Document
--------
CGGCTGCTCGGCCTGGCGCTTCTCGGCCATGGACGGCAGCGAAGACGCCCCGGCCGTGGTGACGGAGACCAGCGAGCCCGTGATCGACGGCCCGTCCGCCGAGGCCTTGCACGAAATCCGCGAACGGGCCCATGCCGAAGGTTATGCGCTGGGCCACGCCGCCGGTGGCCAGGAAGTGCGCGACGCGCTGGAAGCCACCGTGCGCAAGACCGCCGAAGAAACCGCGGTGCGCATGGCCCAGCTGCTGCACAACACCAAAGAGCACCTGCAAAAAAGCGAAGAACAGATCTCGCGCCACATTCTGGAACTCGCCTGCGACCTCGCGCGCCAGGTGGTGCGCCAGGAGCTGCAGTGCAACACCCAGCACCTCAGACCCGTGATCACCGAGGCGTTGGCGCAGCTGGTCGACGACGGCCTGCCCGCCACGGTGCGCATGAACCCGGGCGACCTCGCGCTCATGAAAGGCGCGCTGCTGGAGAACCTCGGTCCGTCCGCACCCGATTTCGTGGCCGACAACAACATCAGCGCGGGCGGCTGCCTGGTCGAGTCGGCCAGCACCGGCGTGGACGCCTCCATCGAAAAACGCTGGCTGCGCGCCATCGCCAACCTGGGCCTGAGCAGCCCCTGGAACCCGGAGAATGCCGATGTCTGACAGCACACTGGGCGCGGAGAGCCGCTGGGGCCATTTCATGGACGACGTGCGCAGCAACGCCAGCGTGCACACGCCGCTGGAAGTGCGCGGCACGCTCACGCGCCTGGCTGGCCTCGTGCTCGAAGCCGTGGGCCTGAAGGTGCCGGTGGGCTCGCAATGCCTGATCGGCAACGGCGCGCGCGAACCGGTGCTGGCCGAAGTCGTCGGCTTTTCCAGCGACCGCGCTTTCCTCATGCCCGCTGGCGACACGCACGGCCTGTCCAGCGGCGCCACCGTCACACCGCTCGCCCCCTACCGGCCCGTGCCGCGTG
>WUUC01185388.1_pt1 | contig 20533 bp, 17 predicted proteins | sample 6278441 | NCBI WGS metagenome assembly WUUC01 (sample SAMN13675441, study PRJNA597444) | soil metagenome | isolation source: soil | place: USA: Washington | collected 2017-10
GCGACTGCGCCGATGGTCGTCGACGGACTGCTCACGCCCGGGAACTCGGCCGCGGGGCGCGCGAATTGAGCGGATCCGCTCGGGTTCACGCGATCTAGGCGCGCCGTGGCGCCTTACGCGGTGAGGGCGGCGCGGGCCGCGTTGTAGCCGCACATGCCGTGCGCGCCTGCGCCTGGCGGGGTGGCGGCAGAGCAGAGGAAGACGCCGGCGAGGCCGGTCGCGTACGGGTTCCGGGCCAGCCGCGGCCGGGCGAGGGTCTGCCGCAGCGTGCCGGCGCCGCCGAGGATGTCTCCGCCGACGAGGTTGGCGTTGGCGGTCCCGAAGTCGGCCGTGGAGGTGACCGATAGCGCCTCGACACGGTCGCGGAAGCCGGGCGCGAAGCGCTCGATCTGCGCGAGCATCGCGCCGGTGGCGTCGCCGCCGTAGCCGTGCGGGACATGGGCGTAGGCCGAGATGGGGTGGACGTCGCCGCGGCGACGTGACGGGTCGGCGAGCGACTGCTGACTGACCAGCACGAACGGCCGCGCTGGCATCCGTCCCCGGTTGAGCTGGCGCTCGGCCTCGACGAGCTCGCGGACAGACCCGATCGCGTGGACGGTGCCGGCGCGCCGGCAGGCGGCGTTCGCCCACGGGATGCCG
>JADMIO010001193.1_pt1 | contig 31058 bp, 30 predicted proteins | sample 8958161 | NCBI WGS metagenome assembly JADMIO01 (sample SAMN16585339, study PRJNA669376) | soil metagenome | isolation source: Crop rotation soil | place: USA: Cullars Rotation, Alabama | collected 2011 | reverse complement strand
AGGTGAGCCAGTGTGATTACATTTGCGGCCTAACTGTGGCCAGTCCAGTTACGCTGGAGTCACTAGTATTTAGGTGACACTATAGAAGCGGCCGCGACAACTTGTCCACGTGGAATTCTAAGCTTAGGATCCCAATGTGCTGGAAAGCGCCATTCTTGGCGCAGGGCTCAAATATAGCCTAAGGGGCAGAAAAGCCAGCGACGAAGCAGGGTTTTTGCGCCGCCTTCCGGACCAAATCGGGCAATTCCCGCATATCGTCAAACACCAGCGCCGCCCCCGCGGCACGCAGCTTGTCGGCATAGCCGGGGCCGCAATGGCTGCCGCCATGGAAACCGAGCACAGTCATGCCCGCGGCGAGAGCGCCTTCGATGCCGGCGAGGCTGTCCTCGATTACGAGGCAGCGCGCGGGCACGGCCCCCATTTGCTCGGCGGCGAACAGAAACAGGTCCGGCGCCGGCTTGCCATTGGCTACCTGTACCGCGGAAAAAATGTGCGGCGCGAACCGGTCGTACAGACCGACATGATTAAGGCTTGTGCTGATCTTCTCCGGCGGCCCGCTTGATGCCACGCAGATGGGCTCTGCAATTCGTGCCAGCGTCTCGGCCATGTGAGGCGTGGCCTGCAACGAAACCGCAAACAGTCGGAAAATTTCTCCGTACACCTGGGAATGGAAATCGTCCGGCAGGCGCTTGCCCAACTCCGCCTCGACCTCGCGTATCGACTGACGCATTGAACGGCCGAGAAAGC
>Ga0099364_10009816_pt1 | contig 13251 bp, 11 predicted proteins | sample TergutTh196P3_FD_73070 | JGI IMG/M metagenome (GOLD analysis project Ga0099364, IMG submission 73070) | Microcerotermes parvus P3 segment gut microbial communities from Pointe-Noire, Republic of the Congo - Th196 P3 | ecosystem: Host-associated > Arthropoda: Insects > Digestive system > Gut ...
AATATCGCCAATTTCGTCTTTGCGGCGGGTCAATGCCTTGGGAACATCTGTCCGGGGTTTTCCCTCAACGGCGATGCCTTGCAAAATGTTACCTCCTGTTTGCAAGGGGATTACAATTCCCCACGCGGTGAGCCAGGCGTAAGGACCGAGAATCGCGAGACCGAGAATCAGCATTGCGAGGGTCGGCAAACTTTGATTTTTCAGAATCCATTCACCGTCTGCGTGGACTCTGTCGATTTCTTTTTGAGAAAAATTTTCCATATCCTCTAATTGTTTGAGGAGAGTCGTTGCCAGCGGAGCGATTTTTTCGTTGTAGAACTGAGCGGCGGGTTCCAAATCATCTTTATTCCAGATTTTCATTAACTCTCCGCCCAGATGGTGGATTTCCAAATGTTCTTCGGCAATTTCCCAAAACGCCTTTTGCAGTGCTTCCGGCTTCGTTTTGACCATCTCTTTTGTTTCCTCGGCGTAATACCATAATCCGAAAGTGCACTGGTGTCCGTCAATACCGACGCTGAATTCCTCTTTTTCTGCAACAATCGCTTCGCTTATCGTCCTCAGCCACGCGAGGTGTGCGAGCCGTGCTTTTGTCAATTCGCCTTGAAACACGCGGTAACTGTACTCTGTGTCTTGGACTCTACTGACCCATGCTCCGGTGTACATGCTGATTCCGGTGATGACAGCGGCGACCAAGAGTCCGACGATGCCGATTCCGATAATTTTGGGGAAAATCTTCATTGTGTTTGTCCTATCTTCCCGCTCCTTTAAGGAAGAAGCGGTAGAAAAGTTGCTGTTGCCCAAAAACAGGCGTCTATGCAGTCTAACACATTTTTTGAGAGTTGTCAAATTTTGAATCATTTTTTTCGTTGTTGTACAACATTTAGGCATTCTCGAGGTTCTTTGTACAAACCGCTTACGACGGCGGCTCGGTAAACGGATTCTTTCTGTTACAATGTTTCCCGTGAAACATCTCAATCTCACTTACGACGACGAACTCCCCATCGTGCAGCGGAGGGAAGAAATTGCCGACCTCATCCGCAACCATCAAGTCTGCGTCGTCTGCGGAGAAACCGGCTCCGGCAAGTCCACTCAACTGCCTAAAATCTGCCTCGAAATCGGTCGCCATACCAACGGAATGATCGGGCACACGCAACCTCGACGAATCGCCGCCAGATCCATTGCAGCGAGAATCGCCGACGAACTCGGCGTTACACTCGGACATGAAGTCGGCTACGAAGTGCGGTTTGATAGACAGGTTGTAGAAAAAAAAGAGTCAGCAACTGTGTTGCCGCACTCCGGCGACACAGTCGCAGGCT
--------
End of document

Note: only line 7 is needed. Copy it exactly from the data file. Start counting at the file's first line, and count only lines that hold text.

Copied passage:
AATATCGCCAATTTCGTCTTTGCGGCGGGTCAATGCCTTGGGAACATCTGTCCGGGGTTTTCCCTCAACGGCGATGCCTTGCAAAATGTTACCTCCTGTTTGCAAGGGGATTACAATTCCCCACGCGGTGAGCCAGGCGTAAGGACCGAGAATCGCGAGACCGAGAATCAGCATTGCGAGGGTCGGCAAACTTTGATTTTTCAGAATCCATTCACCGTCTGCGTGGACTCTGTCGATTTCTTTTTGAGAAAAATTTTCCATATCCTCTAATTGTTTGAGGAGAGTCGTTGCCAGCGGAGCGATTTTTTCGTTGTAGAACTGAGCGGCGGGTTCCAAATCATCTTTATTCCAGATTTTCATTAACTCTCCGCCCAGATGGTGGATTTCCAAATGTTCTTCGGCAATTTCCCAAAACGCCTTTTGCAGTGCTTCCGGCTTCGTTTTGACCATCTCTTTTGTTTCCTCGGCGTAATACCATAATCCGAAAGTGCACTGGTGTCCGTCAATACCGACGCTGAATTCCTCTTTTTCTGCAACAATCGCTTCGCTTATCGTCCTCAGCCACGCGAGGTGTGCGAGCCGTGCTTTTGTCAATTCGCCTTGAAACACGCGGTAACTGTACTCTGTGTCTTGGACTCTACTGACCCATGCTCCGGTGTACATGCTGATTCCGGTGATGACAGCGGCGACCAAGAGTCCGACGATGCCGATTCCGATAATTTTGGGGAAAATCTTCATTGTGTTTGTCCTATCTTCCCGCTCCTTTAAGGAAGAAGCGGTAGAAAAGTTGCTGTTGCCCAAAAACAGGCGTCTATGCAGTCTAACACATTTTTTGAGAGTTGTCAAATTTTGAATCATTTTTTTCGTTGTTGTACAACATTTAGGCATTCTCGAGGTTCTTTGTACAAACCGCTTACGACGGCGGCTCGGTAAACGGATTCTTTCTGTTACAATGTTTCCCGTGAAACATCTCAATCTCACTTACGACGACGAACTCCCCATCGTGCAGCGGAGGGAAGAAATTGCCGACCTCATCCGCAACCATCAAGTCTGCGTCGTCTGCGGAGAAACCGGCTCCGGCAAGTCCACTCAACTGCCTAAAATCTGCCTCGAAATCGGTCGCCATACCAACGGAATGATCGGGCACACGCAACCTCGACGAATCGCCGCCAGATCCATTGCAGCGAGAATCGCCGACGAACTCGGCGTTACACTCGGACATGAAGTCGGCTACGAAGTGCGGTTTGATAGACAGGTTGTAGAAAAAAAAGAGTCAGCAACTGTGTTGCCGCACTCCGGCGACACAGTCGCAGGCT